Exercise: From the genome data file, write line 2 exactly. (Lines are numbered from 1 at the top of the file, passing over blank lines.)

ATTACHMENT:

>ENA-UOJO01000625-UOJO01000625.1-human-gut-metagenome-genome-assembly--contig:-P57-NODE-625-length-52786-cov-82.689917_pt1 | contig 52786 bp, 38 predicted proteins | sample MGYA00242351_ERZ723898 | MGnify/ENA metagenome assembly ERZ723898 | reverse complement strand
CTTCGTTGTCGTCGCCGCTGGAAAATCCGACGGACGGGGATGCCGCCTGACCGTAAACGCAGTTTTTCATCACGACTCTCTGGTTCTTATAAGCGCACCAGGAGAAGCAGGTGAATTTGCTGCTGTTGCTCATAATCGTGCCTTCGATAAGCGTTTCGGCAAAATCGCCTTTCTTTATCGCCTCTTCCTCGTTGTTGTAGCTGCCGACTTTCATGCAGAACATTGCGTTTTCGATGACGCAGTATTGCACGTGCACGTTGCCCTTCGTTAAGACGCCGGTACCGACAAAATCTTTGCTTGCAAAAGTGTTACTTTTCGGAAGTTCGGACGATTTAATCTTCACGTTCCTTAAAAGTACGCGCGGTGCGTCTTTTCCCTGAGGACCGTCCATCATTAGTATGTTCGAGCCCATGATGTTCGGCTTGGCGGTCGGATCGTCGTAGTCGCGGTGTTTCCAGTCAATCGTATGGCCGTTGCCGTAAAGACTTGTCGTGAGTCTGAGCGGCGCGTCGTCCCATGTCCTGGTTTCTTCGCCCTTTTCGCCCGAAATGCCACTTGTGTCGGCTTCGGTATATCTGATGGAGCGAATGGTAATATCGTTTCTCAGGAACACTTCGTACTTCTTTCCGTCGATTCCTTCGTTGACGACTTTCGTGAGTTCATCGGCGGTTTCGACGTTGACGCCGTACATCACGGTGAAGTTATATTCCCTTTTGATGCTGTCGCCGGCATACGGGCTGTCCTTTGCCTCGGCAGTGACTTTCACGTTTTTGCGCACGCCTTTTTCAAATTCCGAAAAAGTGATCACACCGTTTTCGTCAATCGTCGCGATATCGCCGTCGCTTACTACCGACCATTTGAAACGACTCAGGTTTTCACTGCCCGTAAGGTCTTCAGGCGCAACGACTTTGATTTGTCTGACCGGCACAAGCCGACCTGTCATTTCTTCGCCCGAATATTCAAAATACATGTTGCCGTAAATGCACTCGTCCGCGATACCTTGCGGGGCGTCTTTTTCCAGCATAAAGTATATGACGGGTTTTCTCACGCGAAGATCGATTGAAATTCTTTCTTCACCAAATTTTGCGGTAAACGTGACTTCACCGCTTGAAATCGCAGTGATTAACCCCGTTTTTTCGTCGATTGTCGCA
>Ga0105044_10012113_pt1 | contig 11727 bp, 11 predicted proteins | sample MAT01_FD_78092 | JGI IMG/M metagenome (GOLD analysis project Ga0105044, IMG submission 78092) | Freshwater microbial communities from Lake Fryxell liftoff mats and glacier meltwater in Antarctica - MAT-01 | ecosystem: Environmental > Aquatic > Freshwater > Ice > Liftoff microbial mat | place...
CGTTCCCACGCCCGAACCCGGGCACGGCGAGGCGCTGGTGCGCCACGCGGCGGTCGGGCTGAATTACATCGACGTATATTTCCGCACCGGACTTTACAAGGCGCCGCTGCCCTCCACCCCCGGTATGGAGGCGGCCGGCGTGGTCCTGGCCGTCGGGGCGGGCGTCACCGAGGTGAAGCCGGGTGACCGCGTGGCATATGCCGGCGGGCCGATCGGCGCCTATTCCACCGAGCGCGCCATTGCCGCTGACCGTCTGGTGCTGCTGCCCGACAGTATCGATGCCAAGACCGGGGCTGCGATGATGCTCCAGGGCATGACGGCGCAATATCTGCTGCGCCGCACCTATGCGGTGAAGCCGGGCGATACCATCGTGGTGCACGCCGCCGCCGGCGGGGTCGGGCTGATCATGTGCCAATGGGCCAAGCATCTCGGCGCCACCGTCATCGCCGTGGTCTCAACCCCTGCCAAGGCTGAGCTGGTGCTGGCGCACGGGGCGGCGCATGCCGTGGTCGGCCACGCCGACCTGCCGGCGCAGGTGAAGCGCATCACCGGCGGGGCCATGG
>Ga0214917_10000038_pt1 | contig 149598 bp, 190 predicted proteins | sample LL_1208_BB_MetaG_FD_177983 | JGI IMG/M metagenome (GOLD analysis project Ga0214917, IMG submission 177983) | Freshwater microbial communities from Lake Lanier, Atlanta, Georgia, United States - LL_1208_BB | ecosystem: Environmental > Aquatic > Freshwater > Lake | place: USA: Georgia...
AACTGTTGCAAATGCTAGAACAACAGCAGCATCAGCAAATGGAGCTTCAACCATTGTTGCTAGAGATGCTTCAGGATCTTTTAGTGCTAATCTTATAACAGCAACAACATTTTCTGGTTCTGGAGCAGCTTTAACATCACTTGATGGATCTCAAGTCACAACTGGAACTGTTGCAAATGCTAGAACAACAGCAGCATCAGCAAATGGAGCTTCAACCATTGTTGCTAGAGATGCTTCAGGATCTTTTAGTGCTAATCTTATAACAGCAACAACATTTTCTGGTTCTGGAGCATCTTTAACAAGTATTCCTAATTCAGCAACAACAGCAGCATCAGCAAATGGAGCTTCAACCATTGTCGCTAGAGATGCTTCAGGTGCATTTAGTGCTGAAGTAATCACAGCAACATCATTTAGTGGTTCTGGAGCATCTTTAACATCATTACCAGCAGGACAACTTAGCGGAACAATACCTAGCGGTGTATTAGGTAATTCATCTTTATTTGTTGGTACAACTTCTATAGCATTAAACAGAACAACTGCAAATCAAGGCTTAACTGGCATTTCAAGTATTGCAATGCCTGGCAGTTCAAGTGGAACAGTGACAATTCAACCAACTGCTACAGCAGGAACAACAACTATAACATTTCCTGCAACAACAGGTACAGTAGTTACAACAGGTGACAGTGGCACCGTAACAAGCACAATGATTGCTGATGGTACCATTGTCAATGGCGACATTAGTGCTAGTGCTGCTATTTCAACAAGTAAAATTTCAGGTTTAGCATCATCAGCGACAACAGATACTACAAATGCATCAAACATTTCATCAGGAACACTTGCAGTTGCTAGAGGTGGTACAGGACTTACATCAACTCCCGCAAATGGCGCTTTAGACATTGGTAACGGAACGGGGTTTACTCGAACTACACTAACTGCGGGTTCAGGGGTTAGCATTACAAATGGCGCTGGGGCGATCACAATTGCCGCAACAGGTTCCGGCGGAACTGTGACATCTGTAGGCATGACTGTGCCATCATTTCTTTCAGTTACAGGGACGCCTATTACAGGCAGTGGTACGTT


CTTCGTTGTCGTCGCCGCTGGAAAATCCGACGGACGGGGATGCCGCCTGACCGTAAACGCAGTTTTTCATCACGACTCTCTGGTTCTTATAAGCGCACCAGGAGAAGCAGGTGAATTTGCTGCTGTTGCTCATAATCGTGCCTTCGATAAGCGTTTCGGCAAAATCGCCTTTCTTTATCGCCTCTTCCTCGTTGTTGTAGCTGCCGACTTTCATGCAGAACATTGCGTTTTCGATGACGCAGTATTGCACGTGCACGTTGCCCTTCGTTAAGACGCCGGTACCGACAAAATCTTTGCTTGCAAAAGTGTTACTTTTCGGAAGTTCGGACGATTTAATCTTCACGTTCCTTAAAAGTACGCGCGGTGCGTCTTTTCCCTGAGGACCGTCCATCATTAGTATGTTCGAGCCCATGATGTTCGGCTTGGCGGTCGGATCGTCGTAGTCGCGGTGTTTCCAGTCAATCGTATGGCCGTTGCCGTAAAGACTTGTCGTGAGTCTGAGCGGCGCGTCGTCCCATGTCCTGGTTTCTTCGCCCTTTTCGCCCGAAATGCCACTTGTGTCGGCTTCGGTATATCTGATGGAGCGAATGGTAATATCGTTTCTCAGGAACACTTCGTACTTCTTTCCGTCGATTCCTTCGTTGACGACTTTCGTGAGTTCATCGGCGGTTTCGACGTTGACGCCGTACATCACGGTGAAGTTATATTCCCTTTTGATGCTGTCGCCGGCATACGGGCTGTCCTTTGCCTCGGCAGTGACTTTCACGTTTTTGCGCACGCCTTTTTCAAATTCCGAAAAAGTGATCACACCGTTTTCGTCAATCGTCGCGATATCGCCGTCGCTTACTACCGACCATTTGAAACGACTCAGGTTTTCACTGCCCGTAAGGTCTTCAGGCGCAACGACTTTGATTTGTCTGACCGGCACAAGCCGACCTGTCATTTCTTCGCCCGAATATTCAAAATACATGTTGCCGTAAATGCACTCGTCCGCGATACCTTGCGGGGCGTCTTTTTCCAGCATAAAGTATATGACGGGTTTTCTCACGCGAAGATCGATTGAAATTCTTTCTTCACCAAATTTTGCGGTAAACGTGACTTCACCGCTTGAAATCGCAGTGATTAACCCCGTTTTTTCGTCGATTGTCGCA